1. no problem. i just felt i had to contribute to the discussion since there didn’t seem to be anyone who saw this topic in that light. it was astounding to me that no one noticed something that seemed so clear to me–but then again, i would be in that group if i hadn’t been raised by the most frugal mom in the world… 🙂 even though i understand the dark underbelly of debt, where i come from, $200 sounds like a lot of money to me. the thought of someone just GIVING me $5000, for ANY purpose, is definitely appetizing. any student from lower middle class and below would typically make an easy sell for creditors.
        (however, i have not fallen into the trap of debt just yet, and i won’t unless i have no other way of going to school–which is unlikely.)

        1. I’m glad you did. Thanks! I always look at my blog posts as part of my thought processes not the finished conclusions. I look at them as discussion points that I can learn from.

          You are absolutely right when you look at it from the perspective of low income individuals it would be empowering. Perhaps this makes the practices of the lenders all the more sinister? Preying on the emotions of those most vulnerable.

          Just saw this amazing Nova episode about the power of money. They have found that the brain does not behave in rational ways when under the power of money. They even have an experiment where people pay $28 for a $20 bill.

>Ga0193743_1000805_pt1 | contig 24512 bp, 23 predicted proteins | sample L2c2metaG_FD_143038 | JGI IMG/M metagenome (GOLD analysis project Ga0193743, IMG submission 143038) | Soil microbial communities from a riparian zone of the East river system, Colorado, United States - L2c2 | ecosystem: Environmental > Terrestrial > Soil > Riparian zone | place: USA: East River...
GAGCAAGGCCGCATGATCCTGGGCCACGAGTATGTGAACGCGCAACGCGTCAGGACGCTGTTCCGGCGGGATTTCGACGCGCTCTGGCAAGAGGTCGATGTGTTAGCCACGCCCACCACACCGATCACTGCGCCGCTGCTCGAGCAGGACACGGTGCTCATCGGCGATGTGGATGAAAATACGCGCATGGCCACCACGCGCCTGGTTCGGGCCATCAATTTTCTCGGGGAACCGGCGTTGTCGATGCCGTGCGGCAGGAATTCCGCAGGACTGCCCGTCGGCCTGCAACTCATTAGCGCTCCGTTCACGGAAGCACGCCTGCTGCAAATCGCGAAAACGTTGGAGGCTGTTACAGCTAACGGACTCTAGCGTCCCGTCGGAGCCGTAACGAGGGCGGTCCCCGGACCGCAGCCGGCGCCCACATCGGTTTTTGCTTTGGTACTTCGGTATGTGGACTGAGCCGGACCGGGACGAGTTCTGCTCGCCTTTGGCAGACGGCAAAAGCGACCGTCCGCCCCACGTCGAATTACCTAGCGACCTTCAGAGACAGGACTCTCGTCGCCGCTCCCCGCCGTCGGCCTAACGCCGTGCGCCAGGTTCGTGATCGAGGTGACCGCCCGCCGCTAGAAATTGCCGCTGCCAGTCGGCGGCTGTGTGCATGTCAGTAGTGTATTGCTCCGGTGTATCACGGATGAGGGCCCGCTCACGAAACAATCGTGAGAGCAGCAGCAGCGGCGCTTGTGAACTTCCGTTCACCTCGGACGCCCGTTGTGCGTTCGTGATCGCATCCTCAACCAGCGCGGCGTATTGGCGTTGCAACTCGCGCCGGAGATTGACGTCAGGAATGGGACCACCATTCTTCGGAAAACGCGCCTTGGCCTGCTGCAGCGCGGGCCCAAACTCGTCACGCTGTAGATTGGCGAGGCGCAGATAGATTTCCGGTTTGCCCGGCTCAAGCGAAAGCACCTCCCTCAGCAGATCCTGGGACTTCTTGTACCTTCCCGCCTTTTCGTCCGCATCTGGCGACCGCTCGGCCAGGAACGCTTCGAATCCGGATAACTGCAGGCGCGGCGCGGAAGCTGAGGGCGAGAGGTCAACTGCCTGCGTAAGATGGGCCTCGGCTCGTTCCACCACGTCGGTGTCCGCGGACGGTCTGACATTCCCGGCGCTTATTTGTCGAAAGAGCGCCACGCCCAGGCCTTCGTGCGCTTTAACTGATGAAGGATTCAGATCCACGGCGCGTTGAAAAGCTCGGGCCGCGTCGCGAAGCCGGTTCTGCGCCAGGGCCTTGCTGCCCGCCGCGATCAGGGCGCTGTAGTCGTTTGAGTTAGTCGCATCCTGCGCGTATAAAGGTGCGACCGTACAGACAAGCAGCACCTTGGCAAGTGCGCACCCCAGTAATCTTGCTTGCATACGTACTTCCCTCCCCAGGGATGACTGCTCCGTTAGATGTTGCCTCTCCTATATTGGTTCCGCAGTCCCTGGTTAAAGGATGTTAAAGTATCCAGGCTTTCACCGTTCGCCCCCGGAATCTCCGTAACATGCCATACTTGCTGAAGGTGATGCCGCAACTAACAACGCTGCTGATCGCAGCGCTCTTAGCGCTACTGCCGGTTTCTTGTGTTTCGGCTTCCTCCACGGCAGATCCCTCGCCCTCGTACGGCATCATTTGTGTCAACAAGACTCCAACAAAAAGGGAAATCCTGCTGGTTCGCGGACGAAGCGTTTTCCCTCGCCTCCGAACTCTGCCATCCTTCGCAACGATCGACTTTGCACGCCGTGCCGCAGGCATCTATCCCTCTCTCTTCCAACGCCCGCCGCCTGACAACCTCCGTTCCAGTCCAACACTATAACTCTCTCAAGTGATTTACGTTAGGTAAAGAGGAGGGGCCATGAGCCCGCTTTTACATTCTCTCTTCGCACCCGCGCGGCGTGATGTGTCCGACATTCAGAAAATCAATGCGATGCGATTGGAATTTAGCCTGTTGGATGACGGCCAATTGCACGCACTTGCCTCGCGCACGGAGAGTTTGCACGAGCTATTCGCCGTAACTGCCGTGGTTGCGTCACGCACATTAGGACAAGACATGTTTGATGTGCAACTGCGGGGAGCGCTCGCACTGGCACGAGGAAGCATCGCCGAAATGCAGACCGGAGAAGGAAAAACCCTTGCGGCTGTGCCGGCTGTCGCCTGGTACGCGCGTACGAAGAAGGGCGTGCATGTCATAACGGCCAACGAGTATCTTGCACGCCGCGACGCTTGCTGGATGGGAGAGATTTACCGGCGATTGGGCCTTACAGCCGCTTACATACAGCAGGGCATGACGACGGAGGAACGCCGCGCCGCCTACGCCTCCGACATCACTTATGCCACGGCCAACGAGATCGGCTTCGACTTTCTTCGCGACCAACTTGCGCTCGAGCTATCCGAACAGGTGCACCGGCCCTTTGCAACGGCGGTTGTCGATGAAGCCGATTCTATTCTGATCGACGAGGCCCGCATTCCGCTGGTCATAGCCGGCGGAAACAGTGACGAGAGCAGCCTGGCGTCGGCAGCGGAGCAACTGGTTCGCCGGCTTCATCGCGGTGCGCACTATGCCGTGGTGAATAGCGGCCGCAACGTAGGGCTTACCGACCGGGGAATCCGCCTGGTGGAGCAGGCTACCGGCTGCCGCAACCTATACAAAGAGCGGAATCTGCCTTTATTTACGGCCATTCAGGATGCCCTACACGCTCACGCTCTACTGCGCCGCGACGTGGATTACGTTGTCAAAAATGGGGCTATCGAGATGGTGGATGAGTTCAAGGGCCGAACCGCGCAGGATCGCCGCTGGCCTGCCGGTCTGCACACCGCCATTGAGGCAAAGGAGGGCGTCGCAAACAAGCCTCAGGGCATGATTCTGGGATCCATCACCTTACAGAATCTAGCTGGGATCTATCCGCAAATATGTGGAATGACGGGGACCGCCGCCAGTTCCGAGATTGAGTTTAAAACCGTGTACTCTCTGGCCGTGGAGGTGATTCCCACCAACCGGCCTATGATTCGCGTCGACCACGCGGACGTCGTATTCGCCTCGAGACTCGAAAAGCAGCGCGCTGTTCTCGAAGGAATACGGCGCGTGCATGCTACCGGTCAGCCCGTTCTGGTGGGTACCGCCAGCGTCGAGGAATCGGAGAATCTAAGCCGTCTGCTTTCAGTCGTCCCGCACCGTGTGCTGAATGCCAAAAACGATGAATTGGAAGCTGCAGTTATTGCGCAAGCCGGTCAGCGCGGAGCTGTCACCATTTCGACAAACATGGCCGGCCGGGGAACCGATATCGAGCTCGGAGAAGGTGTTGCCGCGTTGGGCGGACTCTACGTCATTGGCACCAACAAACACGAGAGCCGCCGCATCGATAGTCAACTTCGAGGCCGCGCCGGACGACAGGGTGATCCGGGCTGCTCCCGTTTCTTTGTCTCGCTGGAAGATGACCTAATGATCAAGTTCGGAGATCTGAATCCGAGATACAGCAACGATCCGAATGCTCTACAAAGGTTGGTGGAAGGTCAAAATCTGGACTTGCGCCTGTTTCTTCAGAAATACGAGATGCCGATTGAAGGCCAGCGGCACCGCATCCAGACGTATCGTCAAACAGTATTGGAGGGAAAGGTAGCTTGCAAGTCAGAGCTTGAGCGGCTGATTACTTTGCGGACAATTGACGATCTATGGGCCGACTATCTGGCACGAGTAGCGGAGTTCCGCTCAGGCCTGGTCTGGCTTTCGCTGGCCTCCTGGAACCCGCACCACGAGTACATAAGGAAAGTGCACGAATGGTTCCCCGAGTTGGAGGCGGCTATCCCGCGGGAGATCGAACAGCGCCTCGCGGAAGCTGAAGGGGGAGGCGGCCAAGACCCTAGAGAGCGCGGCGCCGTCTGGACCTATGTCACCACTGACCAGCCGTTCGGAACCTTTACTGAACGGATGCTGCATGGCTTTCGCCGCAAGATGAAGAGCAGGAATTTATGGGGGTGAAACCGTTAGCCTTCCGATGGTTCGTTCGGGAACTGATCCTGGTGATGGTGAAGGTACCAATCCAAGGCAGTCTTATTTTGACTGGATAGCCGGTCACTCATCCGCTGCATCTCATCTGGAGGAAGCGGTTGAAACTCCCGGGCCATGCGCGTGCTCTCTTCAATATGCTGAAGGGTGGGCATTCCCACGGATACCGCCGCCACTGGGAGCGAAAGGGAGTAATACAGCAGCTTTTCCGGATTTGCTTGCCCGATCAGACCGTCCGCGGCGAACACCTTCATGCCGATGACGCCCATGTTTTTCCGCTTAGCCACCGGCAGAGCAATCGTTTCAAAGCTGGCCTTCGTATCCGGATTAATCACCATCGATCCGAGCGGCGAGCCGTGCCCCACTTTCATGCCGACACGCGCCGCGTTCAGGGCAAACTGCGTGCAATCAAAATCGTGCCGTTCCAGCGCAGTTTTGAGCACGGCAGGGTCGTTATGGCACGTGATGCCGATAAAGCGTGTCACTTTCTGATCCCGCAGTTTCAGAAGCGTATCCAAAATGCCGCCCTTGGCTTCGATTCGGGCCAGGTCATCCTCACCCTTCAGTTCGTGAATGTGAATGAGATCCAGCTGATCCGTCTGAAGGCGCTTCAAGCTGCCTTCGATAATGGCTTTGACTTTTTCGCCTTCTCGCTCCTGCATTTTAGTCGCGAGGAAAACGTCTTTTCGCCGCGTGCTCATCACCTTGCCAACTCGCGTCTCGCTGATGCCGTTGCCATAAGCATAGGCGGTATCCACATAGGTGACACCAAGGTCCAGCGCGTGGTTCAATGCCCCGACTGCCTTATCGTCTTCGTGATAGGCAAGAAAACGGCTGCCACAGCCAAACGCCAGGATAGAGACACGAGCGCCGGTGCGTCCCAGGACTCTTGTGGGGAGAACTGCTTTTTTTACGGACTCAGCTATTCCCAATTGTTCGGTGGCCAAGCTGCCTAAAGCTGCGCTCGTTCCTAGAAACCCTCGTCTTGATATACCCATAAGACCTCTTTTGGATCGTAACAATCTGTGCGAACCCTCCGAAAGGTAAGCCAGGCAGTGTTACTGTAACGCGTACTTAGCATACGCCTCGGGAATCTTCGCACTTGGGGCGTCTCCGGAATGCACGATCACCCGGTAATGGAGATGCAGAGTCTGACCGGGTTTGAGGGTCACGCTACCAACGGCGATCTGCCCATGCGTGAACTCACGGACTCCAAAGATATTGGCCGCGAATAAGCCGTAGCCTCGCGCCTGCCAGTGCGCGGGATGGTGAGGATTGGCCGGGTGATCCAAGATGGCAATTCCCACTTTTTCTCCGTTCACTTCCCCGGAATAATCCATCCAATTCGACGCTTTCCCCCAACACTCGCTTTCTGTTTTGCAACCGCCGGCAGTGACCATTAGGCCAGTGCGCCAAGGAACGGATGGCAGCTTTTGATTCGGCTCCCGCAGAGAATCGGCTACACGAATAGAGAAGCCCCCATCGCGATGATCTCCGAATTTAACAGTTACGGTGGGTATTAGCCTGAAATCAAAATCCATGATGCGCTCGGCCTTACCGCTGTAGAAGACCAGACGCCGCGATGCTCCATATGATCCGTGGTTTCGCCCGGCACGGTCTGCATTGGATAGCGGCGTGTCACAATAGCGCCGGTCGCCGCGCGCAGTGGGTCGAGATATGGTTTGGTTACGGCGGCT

I certainly love money just like everyone else ($200 seems like a lot to me too!) but I have always had this fear of debt. I am honestly not sure where it came from. I don’t know if being the middle child made me hold on to anything that was mine extra tightly or if it is just my nature. My parents were pretty frugal but finances were not a large stressor as might be in a single mom household. I think it is just part of my innate desire to have control and plan my life. There is something about debt that feels out of control and in the hands of others. Like I said, it is not always a healthy fear- I take almost no risk with my money.

          I also think there is nothing wrong with taking out loans for school but I would look at it as a necessary evil. Its not like you are winning the lottery, which seemed to be the attitude of some in this article. However, as the article did say this reaction is typically an immediate visceral one and doesn’t last long.

          I also do think that our governments embrace of debt has made the appeal of debt all the more tempting.